You may be asking why aren’t all cattle grass-fed? Well, there are many factors that play into a farmers decision to grass or grain feed, but I imagine the overall business aspect to be the main reason why. The Burgetts explained to me that grass-fed cattle grow 2.5 lbs per day, compared to grain-fed that grow 3.5-4 lbs per day. Depending on breed, grain-fed cattle can be harvested at ~18 months while the grass-fed could take up to 22 months to be at an appropriate size for harvesting. This alone can make a big difference in terms of profit. The longer a cow needs to grow, the more supplies, time, and energy they require!
Just because a cow is not grass-fed for the entirety of it’s life, does not mean it won’t provide a nutritious product. In no way am I wanting to bash grain-fed in this blog post. Grain-fed beef may be a preference to some due to the lower cost and a more tender product from the higher fat content. I personally enjoy both grass-fed and grain-fed beef in my diet. The Burgetts have some grain-fed cattle and taught me more about what “grain-fed” really means. Similar to the grass-fed blends, grain blends are important for the animal’s health. The Burgetts use a special blend of corn, protein pellets, soy pellets, calcium, yeast, and molasses to ensure a balanced diet for the cattle.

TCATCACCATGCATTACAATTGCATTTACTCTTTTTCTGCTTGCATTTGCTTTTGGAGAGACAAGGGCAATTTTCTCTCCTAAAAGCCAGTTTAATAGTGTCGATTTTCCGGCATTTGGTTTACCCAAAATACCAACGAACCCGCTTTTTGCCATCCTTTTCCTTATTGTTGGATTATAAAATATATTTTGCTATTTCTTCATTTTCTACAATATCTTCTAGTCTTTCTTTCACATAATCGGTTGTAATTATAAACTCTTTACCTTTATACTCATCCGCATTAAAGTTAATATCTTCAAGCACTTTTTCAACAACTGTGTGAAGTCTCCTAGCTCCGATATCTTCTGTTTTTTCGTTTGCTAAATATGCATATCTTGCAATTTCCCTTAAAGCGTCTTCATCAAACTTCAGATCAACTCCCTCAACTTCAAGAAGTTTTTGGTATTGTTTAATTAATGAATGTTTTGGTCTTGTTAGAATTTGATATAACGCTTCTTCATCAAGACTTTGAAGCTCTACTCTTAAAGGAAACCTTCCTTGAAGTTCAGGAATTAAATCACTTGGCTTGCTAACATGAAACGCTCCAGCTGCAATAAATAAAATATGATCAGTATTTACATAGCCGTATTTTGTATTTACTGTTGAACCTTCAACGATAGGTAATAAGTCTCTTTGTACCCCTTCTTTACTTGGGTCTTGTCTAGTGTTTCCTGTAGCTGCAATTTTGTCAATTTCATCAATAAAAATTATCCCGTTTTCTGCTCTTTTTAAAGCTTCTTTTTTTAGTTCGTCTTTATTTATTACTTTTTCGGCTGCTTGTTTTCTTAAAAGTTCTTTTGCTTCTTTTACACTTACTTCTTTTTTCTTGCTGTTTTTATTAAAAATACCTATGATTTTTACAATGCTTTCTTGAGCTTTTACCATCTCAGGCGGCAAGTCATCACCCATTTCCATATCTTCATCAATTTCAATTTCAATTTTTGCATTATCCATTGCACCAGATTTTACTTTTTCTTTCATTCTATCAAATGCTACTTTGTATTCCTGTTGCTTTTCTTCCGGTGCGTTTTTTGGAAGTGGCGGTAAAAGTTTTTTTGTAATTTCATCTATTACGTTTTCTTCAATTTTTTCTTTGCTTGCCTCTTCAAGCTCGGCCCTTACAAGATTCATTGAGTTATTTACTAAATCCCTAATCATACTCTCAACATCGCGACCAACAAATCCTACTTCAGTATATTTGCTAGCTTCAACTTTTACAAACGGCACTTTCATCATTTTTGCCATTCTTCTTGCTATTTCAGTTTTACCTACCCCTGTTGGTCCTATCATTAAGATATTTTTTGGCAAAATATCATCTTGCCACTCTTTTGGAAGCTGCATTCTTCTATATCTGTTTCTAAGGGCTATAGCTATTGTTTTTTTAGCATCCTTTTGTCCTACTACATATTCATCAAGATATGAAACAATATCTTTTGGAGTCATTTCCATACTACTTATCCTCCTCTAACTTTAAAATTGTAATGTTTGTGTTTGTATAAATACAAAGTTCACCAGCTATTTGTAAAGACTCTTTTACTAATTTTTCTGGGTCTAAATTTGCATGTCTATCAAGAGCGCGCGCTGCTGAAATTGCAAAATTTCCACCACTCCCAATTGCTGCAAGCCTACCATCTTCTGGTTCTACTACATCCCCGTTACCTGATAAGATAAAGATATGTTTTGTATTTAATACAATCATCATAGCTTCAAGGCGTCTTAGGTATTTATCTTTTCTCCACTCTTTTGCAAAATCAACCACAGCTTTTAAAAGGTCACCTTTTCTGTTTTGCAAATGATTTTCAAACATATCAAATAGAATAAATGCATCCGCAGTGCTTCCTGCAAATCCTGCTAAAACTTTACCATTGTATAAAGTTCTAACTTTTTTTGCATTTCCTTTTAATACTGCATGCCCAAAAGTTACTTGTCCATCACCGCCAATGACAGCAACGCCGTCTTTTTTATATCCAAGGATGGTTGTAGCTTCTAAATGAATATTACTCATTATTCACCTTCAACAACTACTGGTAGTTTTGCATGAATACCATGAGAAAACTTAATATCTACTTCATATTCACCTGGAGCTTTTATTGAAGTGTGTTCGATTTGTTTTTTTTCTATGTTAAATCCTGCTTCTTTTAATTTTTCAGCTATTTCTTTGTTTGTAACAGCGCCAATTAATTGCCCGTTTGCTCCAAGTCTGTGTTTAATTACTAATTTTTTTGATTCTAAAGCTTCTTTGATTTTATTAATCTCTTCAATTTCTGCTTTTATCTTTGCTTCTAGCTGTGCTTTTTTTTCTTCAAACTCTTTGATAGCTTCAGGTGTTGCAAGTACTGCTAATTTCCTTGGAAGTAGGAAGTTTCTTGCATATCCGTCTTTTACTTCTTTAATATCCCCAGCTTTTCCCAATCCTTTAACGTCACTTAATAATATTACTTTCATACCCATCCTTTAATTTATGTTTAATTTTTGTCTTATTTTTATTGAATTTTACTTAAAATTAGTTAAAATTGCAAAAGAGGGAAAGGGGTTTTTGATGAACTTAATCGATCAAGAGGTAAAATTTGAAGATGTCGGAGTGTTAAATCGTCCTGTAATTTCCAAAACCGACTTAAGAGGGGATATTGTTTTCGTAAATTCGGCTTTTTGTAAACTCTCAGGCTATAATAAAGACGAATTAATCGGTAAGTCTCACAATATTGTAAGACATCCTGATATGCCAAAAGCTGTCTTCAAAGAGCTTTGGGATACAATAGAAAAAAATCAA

Along with the quality of the beef, many people are interested in the quality of the animals’ lives. Customers often ask about how the animals are raised. On our tour, it was very apparent to me how much the Burgetts care about their animals. From quickly being corrected to using the term “harvest” vs “slaughter”, to talking about how that day never gets easier for them, these animals are clearly a vital part of their family. They even told me a story about how they had to quickly end a date night to rush back to the farm for a live birth! The Burgetts spend hours everyday (after their regular 9-5s) to ensure proper care of their animals. You would never know the backstory to where your meat comes from like this, if you only ever purchased from the grocery store.
The Weaning Process
Did you know that a cow’s gestational period is 9 months just like ours?! When it is time to pull the calf from it’s mother, this is called weaning. The Burgetts do their weaning process a little differently to ensure a less stressful experience for both the baby and the mother. After 6 months with the mother, the baby is pulled to a conjoining pasture where they can still have nose to nose contact. This is called “fence-line weaning”. Babies that are weaned this way only cry for 3 days, compared to 1.5-3 weeks when the baby is taken away without any contact with the mother. By weaning the cattle this way, The Burgetts report less stress and stronger immune systems for their newer cattle.